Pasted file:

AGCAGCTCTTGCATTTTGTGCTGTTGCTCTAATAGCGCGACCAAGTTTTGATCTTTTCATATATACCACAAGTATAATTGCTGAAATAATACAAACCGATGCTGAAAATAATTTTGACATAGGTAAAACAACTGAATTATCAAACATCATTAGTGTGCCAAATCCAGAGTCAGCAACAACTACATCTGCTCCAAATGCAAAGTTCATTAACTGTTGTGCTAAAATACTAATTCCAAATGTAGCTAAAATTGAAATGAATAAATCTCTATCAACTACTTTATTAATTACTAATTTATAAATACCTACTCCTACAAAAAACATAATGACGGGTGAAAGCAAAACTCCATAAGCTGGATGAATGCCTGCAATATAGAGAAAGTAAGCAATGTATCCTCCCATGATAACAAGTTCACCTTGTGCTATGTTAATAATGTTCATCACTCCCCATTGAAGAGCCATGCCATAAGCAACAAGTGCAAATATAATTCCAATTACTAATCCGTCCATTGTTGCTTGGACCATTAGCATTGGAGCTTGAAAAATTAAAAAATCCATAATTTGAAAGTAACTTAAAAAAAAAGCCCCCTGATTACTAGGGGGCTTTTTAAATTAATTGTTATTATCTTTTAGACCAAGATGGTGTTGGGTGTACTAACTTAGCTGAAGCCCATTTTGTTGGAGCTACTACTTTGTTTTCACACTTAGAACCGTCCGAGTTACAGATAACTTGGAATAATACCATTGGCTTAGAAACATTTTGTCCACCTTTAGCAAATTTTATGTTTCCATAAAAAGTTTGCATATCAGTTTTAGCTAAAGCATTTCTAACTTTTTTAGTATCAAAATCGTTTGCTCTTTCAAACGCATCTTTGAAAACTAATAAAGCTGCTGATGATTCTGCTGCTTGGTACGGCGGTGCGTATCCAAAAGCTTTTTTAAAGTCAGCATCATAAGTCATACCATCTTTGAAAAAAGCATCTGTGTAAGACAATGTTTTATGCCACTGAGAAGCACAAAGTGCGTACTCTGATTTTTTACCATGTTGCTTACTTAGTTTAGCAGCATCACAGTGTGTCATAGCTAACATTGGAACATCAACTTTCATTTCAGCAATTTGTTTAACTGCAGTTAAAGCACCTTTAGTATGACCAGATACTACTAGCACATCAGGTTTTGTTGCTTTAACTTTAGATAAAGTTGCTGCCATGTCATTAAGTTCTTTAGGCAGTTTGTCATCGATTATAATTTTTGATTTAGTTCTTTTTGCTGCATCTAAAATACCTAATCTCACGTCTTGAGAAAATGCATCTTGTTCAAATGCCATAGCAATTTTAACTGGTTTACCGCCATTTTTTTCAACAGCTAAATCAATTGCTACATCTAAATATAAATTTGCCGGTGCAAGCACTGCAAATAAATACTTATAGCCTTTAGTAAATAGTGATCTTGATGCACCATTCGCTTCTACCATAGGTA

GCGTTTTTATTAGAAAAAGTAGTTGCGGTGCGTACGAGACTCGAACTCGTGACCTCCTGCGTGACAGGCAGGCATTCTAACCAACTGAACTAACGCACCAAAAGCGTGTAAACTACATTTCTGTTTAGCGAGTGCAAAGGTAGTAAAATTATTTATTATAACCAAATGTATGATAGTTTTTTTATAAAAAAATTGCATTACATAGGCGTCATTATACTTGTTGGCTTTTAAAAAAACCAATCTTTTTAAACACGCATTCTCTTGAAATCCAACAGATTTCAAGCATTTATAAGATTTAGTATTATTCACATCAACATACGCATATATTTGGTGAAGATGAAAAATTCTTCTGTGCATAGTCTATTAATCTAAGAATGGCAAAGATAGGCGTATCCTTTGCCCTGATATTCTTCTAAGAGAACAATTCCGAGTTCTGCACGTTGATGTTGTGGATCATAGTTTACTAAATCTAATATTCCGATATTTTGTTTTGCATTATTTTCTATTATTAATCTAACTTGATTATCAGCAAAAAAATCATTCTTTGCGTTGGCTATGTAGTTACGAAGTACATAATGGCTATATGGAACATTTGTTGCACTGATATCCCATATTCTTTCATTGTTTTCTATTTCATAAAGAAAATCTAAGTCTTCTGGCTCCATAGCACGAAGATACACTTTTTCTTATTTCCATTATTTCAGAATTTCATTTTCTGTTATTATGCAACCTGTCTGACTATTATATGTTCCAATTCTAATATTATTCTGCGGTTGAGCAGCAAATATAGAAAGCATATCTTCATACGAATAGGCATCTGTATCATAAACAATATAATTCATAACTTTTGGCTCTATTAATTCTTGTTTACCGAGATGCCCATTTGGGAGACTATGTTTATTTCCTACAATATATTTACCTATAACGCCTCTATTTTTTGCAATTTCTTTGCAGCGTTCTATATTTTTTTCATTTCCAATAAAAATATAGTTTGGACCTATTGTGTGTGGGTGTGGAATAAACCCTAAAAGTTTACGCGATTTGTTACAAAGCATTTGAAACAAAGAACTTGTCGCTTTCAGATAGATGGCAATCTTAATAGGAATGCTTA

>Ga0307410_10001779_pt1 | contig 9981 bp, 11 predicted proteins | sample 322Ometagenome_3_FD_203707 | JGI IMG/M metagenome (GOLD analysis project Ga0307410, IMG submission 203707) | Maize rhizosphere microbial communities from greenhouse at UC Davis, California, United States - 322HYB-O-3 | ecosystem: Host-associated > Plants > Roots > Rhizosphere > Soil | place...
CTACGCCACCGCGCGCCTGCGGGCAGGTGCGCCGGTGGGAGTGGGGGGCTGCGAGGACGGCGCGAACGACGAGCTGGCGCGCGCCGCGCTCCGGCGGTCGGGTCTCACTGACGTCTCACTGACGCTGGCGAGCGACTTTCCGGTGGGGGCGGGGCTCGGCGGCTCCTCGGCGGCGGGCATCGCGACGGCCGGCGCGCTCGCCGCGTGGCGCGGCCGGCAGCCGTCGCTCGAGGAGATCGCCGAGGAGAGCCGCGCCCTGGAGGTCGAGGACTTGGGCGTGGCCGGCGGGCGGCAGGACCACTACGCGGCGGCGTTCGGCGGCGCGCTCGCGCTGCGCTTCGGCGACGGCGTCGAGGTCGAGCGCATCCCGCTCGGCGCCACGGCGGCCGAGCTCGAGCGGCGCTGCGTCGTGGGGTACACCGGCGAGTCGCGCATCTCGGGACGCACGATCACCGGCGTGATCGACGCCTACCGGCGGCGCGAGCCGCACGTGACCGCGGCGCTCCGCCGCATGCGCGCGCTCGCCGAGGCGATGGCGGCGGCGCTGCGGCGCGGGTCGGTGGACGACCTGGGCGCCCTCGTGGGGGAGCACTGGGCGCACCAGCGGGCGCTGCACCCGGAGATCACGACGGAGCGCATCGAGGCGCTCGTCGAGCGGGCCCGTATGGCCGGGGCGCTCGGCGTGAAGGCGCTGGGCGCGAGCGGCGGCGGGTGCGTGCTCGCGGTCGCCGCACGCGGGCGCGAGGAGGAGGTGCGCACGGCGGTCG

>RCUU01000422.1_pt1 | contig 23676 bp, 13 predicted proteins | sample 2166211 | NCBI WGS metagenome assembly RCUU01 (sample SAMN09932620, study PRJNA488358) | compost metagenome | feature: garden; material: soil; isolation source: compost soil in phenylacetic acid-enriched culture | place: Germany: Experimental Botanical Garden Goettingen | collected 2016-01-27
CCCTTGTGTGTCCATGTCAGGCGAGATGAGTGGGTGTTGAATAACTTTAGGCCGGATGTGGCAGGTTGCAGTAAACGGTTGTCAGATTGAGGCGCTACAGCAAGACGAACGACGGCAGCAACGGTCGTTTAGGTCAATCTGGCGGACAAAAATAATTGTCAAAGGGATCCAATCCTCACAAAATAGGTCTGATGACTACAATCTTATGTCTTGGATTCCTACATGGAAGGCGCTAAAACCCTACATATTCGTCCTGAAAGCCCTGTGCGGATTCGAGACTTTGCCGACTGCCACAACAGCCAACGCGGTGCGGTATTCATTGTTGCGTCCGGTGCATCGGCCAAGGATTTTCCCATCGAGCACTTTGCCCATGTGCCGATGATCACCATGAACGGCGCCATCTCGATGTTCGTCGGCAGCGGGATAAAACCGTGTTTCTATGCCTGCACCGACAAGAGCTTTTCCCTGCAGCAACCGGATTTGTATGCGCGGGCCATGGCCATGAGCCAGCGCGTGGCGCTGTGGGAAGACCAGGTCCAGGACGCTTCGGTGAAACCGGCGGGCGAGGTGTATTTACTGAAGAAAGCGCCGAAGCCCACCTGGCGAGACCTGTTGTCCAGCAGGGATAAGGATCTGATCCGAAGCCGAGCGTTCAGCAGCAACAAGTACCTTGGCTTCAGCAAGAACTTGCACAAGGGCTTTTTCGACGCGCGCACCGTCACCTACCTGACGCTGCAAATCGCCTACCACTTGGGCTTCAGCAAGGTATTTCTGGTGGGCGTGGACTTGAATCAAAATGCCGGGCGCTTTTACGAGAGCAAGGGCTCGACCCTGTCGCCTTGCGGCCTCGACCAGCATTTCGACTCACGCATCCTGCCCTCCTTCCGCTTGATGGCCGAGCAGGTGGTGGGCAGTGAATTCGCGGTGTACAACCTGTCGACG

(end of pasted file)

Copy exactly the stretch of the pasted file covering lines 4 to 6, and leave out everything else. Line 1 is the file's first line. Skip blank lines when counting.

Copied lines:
CTACGCCACCGCGCGCCTGCGGGCAGGTGCGCCGGTGGGAGTGGGGGGCTGCGAGGACGGCGCGAACGACGAGCTGGCGCGCGCCGCGCTCCGGCGGTCGGGTCTCACTGACGTCTCACTGACGCTGGCGAGCGACTTTCCGGTGGGGGCGGGGCTCGGCGGCTCCTCGGCGGCGGGCATCGCGACGGCCGGCGCGCTCGCCGCGTGGCGCGGCCGGCAGCCGTCGCTCGAGGAGATCGCCGAGGAGAGCCGCGCCCTGGAGGTCGAGGACTTGGGCGTGGCCGGCGGGCGGCAGGACCACTACGCGGCGGCGTTCGGCGGCGCGCTCGCGCTGCGCTTCGGCGACGGCGTCGAGGTCGAGCGCATCCCGCTCGGCGCCACGGCGGCCGAGCTCGAGCGGCGCTGCGTCGTGGGGTACACCGGCGAGTCGCGCATCTCGGGACGCACGATCACCGGCGTGATCGACGCCTACCGGCGGCGCGAGCCGCACGTGACCGCGGCGCTCCGCCGCATGCGCGCGCTCGCCGAGGCGATGGCGGCGGCGCTGCGGCGCGGGTCGGTGGACGACCTGGGCGCCCTCGTGGGGGAGCACTGGGCGCACCAGCGGGCGCTGCACCCGGAGATCACGACGGAGCGCATCGAGGCGCTCGTCGAGCGGGCCCGTATGGCCGGGGCGCTCGGCGTGAAGGCGCTGGGCGCGAGCGGCGGCGGGTGCGTGCTCGCGGTCGCCGCACGCGGGCGCGAGGAGGAGGTGCGCACGGCGGTCG

>RCUU01000422.1_pt1 | contig 23676 bp, 13 predicted proteins | sample 2166211 | NCBI WGS metagenome assembly RCUU01 (sample SAMN09932620, study PRJNA488358) | compost metagenome | feature: garden; material: soil; isolation source: compost soil in phenylacetic acid-enriched culture | place: Germany: Experimental Botanical Garden Goettingen | collected 2016-01-27
CCCTTGTGTGTCCATGTCAGGCGAGATGAGTGGGTGTTGAATAACTTTAGGCCGGATGTGGCAGGTTGCAGTAAACGGTTGTCAGATTGAGGCGCTACAGCAAGACGAACGACGGCAGCAACGGTCGTTTAGGTCAATCTGGCGGACAAAAATAATTGTCAAAGGGATCCAATCCTCACAAAATAGGTCTGATGACTACAATCTTATGTCTTGGATTCCTACATGGAAGGCGCTAAAACCCTACATATTCGTCCTGAAAGCCCTGTGCGGATTCGAGACTTTGCCGACTGCCACAACAGCCAACGCGGTGCGGTATTCATTGTTGCGTCCGGTGCATCGGCCAAGGATTTTCCCATCGAGCACTTTGCCCATGTGCCGATGATCACCATGAACGGCGCCATCTCGATGTTCGTCGGCAGCGGGATAAAACCGTGTTTCTATGCCTGCACCGACAAGAGCTTTTCCCTGCAGCAACCGGATTTGTATGCGCGGGCCATGGCCATGAGCCAGCGCGTGGCGCTGTGGGAAGACCAGGTCCAGGACGCTTCGGTGAAACCGGCGGGCGAGGTGTATTTACTGAAGAAAGCGCCGAAGCCCACCTGGCGAGACCTGTTGTCCAGCAGGGATAAGGATCTGATCCGAAGCCGAGCGTTCAGCAGCAACAAGTACCTTGGCTTCAGCAAGAACTTGCACAAGGGCTTTTTCGACGCGCGCACCGTCACCTACCTGACGCTGCAAATCGCCTACCACTTGGGCTTCAGCAAGGTATTTCTGGTGGGCGTGGACTTGAATCAAAATGCCGGGCGCTTTTACGAGAGCAAGGGCTCGACCCTGTCGCCTTGCGGCCTCGACCAGCATTTCGACTCACGCATCCTGCCCTCCTTCCGCTTGATGGCCGAGCAGGTGGTGGGCAGTGAATTCGCGGTGTACAACCTGTCGACG